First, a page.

The company is now working with the French government to develop paramilitary versions


The SEAir concept hails from Lorient in southwest France

French company SEAir exhibited its unique Flying 5.5m RHIB powerboat at last week’s Düsseldorf Boat Show. Hailing from Lorient in southwest France, the SEAir concept is a result of the combination of skills and passion of top competitive yachtsman Bertrand Castelnerac and innovative entrepreneur Richard Forest.

Speaking with IBI at the show last week, a SEAir representative said: “The foiling systems developed in 2017 by SEAir offer a number of clear advantages, including considerable environmental benefits with foiling boats giving higher average speeds of at least 20%, as well as greater endurance due to the 30% reduction in any foiling boat’s typical fuel requirement.

“Foils also significantly improve sea keeping and comfort levels onboard fast boats by reducing slamming, with a resulting reduction in spray. The foils keep the boat above the sea or lake surface, enabling stable performance even in rough water conditions.”

According to SEAir: “The business model of the company is to provide studies and designs and install its proven retractable foiling systems to fast boats, complete with electronic management systems and servo-controlled foils. Since launching the company we have received recognition for its foiling system from the French Army and Special Forces, and the company has been selected by French government defence procurement to participate in the development of a new prototype assault flying watercraft.”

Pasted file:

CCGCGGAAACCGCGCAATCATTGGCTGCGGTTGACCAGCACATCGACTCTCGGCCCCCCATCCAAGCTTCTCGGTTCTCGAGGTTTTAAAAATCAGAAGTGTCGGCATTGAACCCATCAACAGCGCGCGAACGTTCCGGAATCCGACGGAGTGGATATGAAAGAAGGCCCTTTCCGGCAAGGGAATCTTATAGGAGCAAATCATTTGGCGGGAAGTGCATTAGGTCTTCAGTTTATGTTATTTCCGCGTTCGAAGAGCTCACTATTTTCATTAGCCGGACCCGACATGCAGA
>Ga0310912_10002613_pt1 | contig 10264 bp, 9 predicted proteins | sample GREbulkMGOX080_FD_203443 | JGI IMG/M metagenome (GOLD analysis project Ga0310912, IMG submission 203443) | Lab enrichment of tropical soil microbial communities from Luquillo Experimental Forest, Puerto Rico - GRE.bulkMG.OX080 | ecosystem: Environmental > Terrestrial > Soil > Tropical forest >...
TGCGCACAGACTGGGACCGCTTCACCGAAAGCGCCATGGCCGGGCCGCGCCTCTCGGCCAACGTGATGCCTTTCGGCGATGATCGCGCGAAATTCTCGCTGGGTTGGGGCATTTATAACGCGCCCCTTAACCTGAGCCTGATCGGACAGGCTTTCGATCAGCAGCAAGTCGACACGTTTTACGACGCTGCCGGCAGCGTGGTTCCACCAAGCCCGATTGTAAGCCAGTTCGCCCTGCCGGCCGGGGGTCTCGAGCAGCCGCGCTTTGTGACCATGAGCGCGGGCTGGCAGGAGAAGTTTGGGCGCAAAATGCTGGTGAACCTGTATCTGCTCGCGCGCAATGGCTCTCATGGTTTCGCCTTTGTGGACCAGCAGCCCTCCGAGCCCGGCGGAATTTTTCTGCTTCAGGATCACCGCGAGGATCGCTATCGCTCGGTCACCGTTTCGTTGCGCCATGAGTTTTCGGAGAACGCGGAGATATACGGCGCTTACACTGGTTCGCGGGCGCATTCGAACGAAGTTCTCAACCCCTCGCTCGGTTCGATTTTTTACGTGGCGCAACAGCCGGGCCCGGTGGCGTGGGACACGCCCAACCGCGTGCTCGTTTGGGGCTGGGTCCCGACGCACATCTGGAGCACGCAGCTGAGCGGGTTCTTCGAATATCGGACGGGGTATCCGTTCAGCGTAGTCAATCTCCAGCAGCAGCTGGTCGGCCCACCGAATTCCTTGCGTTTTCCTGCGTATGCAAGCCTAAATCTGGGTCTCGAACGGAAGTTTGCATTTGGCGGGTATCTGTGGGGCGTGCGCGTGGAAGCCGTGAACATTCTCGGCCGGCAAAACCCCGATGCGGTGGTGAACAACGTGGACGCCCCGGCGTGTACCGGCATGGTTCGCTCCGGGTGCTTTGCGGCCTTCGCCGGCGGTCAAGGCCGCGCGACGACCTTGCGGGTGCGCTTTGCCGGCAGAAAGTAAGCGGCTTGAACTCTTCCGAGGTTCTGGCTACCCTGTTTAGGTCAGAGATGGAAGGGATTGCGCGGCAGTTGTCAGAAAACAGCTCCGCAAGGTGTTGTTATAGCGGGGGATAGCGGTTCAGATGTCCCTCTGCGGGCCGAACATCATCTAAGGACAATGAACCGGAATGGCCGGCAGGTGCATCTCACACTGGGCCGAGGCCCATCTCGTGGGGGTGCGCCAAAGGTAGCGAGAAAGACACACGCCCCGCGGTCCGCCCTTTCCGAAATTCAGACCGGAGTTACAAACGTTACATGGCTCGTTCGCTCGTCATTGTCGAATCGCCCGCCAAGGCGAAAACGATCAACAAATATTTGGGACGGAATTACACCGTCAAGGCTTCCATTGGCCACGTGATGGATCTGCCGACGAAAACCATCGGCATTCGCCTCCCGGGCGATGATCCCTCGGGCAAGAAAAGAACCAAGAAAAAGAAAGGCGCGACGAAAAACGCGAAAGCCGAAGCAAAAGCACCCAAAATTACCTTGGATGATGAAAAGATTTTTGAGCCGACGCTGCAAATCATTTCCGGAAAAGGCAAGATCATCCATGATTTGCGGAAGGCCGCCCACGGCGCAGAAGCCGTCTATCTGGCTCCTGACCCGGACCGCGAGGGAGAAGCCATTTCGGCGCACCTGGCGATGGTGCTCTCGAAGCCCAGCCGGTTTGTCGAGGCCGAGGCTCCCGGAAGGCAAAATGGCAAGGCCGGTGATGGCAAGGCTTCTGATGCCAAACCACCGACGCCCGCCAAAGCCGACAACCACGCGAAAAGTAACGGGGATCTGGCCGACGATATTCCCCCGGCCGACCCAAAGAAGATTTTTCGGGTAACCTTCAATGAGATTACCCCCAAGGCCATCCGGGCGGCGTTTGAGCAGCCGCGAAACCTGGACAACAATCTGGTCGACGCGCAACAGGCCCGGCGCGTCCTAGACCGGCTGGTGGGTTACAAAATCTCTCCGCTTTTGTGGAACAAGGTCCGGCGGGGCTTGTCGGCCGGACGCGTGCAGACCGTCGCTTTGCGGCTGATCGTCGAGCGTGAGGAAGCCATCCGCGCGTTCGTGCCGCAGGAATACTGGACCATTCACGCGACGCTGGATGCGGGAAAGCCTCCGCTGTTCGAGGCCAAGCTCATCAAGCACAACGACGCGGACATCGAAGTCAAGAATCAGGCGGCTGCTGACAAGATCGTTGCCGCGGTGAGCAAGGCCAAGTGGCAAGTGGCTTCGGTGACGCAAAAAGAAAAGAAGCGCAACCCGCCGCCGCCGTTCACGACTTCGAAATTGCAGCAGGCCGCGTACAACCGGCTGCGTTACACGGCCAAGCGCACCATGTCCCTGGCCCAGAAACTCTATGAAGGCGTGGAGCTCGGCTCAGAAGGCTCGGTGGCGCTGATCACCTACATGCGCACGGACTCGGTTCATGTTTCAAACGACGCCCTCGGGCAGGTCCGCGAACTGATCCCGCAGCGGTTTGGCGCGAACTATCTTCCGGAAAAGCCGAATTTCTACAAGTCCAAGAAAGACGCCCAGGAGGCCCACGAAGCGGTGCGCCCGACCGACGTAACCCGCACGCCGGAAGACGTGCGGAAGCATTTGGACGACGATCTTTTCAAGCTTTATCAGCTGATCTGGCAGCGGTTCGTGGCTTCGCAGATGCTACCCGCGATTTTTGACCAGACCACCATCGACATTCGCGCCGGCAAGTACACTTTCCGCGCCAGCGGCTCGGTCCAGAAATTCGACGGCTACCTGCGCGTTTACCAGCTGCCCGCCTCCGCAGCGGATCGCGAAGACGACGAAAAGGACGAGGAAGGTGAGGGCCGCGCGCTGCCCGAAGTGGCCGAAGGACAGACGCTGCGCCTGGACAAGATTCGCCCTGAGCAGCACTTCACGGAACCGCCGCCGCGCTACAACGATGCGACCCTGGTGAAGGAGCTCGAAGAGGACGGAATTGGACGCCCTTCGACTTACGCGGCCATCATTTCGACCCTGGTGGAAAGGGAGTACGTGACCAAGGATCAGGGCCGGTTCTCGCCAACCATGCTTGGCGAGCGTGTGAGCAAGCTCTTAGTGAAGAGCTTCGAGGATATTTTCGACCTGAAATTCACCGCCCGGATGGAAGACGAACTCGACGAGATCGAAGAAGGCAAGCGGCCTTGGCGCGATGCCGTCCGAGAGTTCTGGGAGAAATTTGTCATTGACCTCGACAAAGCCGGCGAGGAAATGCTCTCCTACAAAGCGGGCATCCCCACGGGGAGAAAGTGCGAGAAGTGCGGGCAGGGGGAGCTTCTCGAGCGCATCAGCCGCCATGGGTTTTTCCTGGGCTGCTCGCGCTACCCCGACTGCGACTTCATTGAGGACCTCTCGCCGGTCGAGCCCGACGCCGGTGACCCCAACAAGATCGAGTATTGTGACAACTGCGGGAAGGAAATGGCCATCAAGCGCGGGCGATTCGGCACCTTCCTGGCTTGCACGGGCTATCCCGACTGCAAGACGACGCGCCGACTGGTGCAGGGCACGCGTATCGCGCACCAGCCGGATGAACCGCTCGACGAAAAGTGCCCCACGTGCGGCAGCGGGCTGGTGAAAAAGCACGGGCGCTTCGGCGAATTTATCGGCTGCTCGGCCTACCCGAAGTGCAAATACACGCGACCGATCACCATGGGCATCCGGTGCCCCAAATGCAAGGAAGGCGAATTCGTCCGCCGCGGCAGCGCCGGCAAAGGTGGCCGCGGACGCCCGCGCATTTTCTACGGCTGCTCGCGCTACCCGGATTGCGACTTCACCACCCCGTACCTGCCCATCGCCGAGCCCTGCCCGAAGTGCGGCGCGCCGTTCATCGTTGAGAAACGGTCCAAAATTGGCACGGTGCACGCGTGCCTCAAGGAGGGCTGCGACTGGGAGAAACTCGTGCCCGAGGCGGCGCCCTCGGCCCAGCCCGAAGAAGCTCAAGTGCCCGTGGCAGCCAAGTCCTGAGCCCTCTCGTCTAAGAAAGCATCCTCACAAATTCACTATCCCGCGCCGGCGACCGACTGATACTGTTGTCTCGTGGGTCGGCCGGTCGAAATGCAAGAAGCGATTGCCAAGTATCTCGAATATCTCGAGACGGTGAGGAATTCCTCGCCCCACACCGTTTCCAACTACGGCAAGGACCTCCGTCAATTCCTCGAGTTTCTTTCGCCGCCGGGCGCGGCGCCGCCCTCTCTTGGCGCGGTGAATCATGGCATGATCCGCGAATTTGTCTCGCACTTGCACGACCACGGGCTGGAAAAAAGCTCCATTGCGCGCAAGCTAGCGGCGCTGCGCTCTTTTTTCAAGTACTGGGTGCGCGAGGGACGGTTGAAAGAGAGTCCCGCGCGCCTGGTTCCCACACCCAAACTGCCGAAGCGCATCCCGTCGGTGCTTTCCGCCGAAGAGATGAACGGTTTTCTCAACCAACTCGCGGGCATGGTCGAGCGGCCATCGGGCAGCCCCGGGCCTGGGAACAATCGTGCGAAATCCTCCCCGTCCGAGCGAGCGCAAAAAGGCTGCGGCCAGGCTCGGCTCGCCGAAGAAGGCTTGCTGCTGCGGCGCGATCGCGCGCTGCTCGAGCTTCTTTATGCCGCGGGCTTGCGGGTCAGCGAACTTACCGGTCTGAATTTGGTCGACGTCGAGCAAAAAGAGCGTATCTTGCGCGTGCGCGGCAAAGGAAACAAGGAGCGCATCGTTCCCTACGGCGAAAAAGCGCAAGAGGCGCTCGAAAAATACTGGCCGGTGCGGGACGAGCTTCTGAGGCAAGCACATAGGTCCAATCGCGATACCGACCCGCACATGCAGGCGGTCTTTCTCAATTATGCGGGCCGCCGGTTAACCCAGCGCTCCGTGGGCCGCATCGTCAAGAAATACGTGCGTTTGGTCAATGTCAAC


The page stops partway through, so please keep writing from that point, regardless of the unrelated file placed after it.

The company adds: “There have also been significant milestones from the commercial and leisure sectors and SEAir achieved a notable first with three specifically adapted patented systems in a single year, including the first foiling RIB. Recent deliveries in 2019 include a development project with Beneteau for a 10m powerboat with four foils and the Sillinger RHIB 7.65m, which has integrated intuitive control systems and is able to beach and dock, courtesy of its retractable/folding and servo-controlled foils.”

In Düsseldorf, SEAir showed details of a modified standard paramilitary craft, a Sillinger Shark 765 RHIB with the addition of retractable foils and an electronic management system designed to carry a squad of eight military personnel.

According to SEAir: “The shock mitigation factor is an important one in paramilitary boat operations, reducing injury rates and fatigue while the quiet running, improved stability and increased speed and endurance are also key considerations.”

At the Düsseldorf show, SEAir revealed to IBI details of a project with French government bodies the DGA (Délégation Générale pour l’Armement) and AID (Innovation Defence Agency). “The first stage of this project is to modify a Zodiac Mil Pro boat used by the French Special Forces. SEAir’s role is to provide a new retractable system to deliver a boat with a completely flush hull when the foiling systems are in the retracted position. DGA has presented the project to the 27 EEC member states, with the defence administrations of several expressing an interest; Germany, Denmark, Portugal, Sweden and the UK. The overall concept is to develop the project co-operatively, with the involvement of at least three European defence administrations.”